Talented designer, Lisa Song, received the Apparel Magazine award for Sustainable Practices and Handcraft Techniques at the Whitecliffe Fashion Show for 2020. She showcased her AW21 collection named Synepeia which was inspired by Greek mythology.
“Synepeia, which means consequences in Greek, reflects my concern with how modern humans need to face the consequences of their actions and the impact this has on our living/lived environment.
The first of the Greek myths that inspired this collection is the story of Icarus, who flew too close to the sun despite being warned not to do so and therefore falling to his death when his wings melted. This is a story about willful ignorance. The story directly relates to the sun, speaks loudly of global warming and the lack of action taken by industries to curb the practices that contribute to heating the planet.
Hades, the god of the underworld, and Persephone; the goddess of vegetation and also a daughter of the goddess of agriculture, speak to the origin of the cycle of seasons and the delicate balance between the underworld and the overworld. Industrialisation and the depletion of natural resources threatens a permanent winter, where Hades’ underworld emerges to dominate and ultimately overcome the overworld, resulting in devastating consequences.
Phaethon disobeyed his father’s warnings when driving the sun chariot by using the whip on the horses, causing them to run amok and fall to the ground, burning and destroying the crops and villages all around. The willfulness of Phaethon is reflected in our human drive to push on, despite the warnings offered by nature, that ultimately we are intertwined, and if we destroy nature we ultimately will be destroyed as well.
These ideas are shown through the appearance of the garments where smocking and gathering are tightened and relaxed throughout the design. Asymmetries are introduced into the designs to remind of imbalance and its possible discomforts. When allowed to flow between each other in a balanced way, opposing forces sustain creativity.
As a designer, when I try to control things too tightly, the creative process becomes restricted and this parallels the way in which humans have asserted total control over the natural world. The collection is made of biodegradable fibres and is highly crafted using the mindful practices of hand sewing and hand dyeing with natural materials to provide time for reflection, creating garments that are long-lasting and cherished. The gold and olive colour fabrics were hand-dyed by myself with onion skins.”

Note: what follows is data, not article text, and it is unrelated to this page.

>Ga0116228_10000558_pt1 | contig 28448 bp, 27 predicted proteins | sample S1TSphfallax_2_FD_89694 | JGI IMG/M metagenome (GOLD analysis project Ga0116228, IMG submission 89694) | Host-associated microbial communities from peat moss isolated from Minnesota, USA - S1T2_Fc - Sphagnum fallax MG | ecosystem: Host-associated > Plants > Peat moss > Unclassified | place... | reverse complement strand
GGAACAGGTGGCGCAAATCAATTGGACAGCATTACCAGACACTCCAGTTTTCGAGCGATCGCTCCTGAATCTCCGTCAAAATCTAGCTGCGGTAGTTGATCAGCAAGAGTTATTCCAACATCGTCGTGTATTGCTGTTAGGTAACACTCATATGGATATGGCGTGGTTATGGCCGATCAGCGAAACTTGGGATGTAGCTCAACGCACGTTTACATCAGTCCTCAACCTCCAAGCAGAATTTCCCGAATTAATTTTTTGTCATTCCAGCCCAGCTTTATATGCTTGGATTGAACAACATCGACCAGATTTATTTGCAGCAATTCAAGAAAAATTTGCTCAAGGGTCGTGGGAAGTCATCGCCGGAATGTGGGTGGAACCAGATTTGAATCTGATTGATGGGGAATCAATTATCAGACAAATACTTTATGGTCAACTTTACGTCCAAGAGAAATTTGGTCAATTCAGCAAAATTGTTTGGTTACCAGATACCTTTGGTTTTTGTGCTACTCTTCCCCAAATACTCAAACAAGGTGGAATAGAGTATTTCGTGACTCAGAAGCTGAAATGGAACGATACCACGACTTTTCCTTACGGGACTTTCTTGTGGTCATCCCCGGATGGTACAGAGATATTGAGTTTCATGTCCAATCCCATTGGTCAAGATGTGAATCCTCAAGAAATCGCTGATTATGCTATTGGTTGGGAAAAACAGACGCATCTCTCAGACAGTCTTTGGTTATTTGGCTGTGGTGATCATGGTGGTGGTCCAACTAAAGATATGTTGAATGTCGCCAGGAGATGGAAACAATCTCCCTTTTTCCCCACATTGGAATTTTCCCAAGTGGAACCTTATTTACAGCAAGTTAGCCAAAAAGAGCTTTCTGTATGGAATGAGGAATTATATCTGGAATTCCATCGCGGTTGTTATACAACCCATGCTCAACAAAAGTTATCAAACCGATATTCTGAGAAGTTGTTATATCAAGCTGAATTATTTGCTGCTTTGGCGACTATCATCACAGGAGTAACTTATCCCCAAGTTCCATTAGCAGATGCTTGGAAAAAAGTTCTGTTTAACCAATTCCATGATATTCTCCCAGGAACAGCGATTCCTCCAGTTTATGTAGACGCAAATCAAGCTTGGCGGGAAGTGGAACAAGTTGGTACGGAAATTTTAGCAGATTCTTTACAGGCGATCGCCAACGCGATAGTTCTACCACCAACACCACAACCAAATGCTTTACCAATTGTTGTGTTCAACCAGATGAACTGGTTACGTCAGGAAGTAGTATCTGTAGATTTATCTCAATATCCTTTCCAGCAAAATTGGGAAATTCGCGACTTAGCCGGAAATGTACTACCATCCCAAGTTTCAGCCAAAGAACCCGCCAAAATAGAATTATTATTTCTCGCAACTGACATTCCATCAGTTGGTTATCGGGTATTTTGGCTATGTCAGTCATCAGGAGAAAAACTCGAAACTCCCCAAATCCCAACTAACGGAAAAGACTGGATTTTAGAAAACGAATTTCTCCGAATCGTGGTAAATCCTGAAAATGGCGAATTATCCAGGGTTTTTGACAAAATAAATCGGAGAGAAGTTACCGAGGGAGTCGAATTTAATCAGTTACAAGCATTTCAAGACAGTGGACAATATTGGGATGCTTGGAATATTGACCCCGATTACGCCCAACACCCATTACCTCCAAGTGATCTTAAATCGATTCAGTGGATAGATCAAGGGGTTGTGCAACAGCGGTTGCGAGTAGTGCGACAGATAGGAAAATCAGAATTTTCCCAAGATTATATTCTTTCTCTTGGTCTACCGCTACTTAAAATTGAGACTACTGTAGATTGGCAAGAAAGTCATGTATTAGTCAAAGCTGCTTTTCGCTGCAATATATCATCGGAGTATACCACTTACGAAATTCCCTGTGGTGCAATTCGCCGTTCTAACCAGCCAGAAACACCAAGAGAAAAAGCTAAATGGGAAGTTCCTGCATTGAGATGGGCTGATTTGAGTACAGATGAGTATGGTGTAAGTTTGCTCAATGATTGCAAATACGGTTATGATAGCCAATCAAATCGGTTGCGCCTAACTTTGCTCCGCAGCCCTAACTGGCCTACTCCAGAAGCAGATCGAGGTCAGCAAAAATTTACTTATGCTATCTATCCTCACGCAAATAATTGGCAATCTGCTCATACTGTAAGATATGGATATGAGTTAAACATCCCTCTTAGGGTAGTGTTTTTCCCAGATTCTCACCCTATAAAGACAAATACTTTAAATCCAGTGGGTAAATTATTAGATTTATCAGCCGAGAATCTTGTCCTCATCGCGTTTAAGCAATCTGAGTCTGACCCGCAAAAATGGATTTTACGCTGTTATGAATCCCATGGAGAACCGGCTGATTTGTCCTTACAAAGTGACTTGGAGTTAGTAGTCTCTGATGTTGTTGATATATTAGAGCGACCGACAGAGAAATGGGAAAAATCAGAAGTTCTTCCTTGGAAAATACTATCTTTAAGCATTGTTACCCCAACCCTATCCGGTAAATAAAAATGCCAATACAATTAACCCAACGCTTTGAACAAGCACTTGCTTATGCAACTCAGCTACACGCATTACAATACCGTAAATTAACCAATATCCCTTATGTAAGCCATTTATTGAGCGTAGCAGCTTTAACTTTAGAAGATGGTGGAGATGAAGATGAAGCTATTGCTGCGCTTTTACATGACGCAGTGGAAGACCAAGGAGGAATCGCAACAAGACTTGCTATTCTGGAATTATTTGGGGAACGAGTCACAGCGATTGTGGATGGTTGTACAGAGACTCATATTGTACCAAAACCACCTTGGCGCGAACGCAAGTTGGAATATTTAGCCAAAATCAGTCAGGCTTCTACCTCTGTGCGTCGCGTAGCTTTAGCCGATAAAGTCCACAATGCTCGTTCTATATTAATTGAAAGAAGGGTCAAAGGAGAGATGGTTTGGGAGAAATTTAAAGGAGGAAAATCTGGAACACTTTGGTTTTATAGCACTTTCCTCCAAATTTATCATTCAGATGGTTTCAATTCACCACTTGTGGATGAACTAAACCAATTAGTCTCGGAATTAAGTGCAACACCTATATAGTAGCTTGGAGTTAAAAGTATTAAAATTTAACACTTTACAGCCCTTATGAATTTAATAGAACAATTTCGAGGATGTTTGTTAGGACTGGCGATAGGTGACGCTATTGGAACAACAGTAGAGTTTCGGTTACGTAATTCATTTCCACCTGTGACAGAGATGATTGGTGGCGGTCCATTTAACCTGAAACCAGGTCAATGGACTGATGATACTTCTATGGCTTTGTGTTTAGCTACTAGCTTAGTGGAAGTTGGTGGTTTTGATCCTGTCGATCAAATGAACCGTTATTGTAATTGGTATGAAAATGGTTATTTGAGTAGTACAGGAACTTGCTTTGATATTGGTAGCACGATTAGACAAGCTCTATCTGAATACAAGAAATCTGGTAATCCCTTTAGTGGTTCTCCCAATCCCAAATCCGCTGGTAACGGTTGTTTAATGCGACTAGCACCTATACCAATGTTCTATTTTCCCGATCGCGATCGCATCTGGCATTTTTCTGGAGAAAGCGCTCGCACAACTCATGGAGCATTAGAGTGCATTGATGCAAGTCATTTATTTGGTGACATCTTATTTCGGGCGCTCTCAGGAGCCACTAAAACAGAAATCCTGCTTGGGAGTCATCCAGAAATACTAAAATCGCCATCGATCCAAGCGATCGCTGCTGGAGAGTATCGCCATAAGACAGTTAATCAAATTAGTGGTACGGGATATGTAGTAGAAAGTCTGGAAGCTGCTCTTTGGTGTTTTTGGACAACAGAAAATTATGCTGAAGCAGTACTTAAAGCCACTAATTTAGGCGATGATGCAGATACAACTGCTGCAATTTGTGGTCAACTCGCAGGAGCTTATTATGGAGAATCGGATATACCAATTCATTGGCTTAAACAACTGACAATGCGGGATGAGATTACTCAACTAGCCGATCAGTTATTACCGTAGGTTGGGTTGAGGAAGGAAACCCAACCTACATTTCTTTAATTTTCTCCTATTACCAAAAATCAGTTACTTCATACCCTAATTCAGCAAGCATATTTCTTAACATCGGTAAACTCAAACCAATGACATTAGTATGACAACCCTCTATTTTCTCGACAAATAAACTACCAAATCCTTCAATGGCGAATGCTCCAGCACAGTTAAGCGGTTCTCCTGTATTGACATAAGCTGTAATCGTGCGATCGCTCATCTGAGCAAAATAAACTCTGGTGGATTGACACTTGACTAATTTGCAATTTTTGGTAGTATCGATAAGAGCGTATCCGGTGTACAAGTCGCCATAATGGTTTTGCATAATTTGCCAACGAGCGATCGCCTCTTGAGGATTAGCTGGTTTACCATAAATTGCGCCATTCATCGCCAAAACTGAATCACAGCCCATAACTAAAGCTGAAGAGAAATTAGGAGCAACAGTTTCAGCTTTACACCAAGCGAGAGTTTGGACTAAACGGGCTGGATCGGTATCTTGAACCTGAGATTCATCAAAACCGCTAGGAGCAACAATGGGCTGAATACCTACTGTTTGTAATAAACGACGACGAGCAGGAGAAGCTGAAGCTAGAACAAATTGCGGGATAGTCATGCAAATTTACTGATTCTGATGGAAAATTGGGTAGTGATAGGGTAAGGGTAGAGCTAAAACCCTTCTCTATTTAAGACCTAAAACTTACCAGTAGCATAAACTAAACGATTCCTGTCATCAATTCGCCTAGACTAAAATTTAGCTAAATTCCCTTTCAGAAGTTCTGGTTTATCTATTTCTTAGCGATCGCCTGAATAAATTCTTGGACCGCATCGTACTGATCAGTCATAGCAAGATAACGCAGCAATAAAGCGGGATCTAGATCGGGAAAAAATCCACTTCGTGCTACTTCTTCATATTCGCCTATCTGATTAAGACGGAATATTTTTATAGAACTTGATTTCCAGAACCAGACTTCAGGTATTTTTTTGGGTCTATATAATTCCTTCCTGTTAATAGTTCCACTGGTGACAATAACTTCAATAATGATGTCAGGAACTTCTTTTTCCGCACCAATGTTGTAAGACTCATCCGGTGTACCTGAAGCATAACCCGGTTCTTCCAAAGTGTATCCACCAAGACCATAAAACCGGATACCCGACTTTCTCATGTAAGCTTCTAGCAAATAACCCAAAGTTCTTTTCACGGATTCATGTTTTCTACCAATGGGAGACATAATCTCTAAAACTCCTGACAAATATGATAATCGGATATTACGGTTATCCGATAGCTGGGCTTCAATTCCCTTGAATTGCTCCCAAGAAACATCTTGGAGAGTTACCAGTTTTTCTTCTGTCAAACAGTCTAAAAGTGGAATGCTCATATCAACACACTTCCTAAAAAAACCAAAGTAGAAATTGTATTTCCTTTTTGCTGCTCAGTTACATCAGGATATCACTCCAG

Lisa was born in Seoul, Korea. She spent her childhood in two different countries, New Zealand and Korea, moving to one another every couple of years. Her parents took her on their oversea travels since they believed the power of seeing and experiencing other cultures and people was important.
Spending her childhood in different countries gave her the experiences of different environments and the ability to be open-minded.
The inspiration behind Synepeia sparked from her visit to Greece and her memory of reading Greek mythology when she was younger.
“I was always into something visual, quite obsessive with little things and liked to build a meaningful relationship with objects. Having another dimension of encounter with everyday things helped me develop my artistic aesthetics,” explained Song.
For Song, fashion was more about the materiality than the architecture.
“I love seeing where the fabric and the materials take me, designing and working along with the materials rather than seeking for a set answer. The most important thing I have learnt through the fashion course is that every step of the process is important, every experience is precious.”
Further, Song has learnt a lot about sustainability, and the impact of the fashion industry has on the environment, the future of us humans and how we can do our part to change the industry and the world.
Song previously worked at Designer Wardrobe as a quality controller. Her job was to quality check and repair garments when needed. This allowed her to come up with creative solutions to fix pieces with limited resources and time, whilst also allowing her to learn more about retail customers and their needs.
“The biggest challenge I see in the fashion industry for me now is starting up a brand with no connections but just with passion and love for fashion. However, I believe the opportunities come when I’m doing everything that I can, catching every small opportunity of experience. Volunteering, unpaid interning, watching shows, seeing as many things as possible.”
Song’s plan after she graduates is to launch her own brand and to run her own business so she can express her artistic self. Song has already begun the first steps of launching her label; CYLÉE (pronounced seelay, a combination of her parent’s initials).
The vision for CYLÉE is that it will focus on slow fashion and will only use organic and natural-fibre fabrics. Further, it will celebrate the free and boho vibe, whilst incorporating elegant designs.
Song plans to take her creations online, starting with one-off garments made by hand.
Photography by Michael Ng.
With thanks to Vanity Walk Models, Red Eleven Model Management and Bintang Models and Management.